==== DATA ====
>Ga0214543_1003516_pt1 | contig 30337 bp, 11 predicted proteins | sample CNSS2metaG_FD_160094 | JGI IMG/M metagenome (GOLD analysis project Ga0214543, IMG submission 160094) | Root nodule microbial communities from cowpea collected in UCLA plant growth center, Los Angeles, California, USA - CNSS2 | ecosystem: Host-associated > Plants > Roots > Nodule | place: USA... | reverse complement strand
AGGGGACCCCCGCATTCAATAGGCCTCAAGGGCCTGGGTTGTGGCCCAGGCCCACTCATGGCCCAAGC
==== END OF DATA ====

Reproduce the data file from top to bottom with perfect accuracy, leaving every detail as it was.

>Ga0214543_1003516_pt1 | contig 30337 bp, 11 predicted proteins | sample CNSS2metaG_FD_160094 | JGI IMG/M metagenome (GOLD analysis project Ga0214543, IMG submission 160094) | Root nodule microbial communities from cowpea collected in UCLA plant growth center, Los Angeles, California, USA - CNSS2 | ecosystem: Host-associated > Plants > Roots > Nodule | place: USA... | reverse complement strand
AGGGGACCCCCGCATTCAATAGGCCTCAAGGGCCTGGGTTGTGGCCCAGGCCCACTCATGGCCCAAGC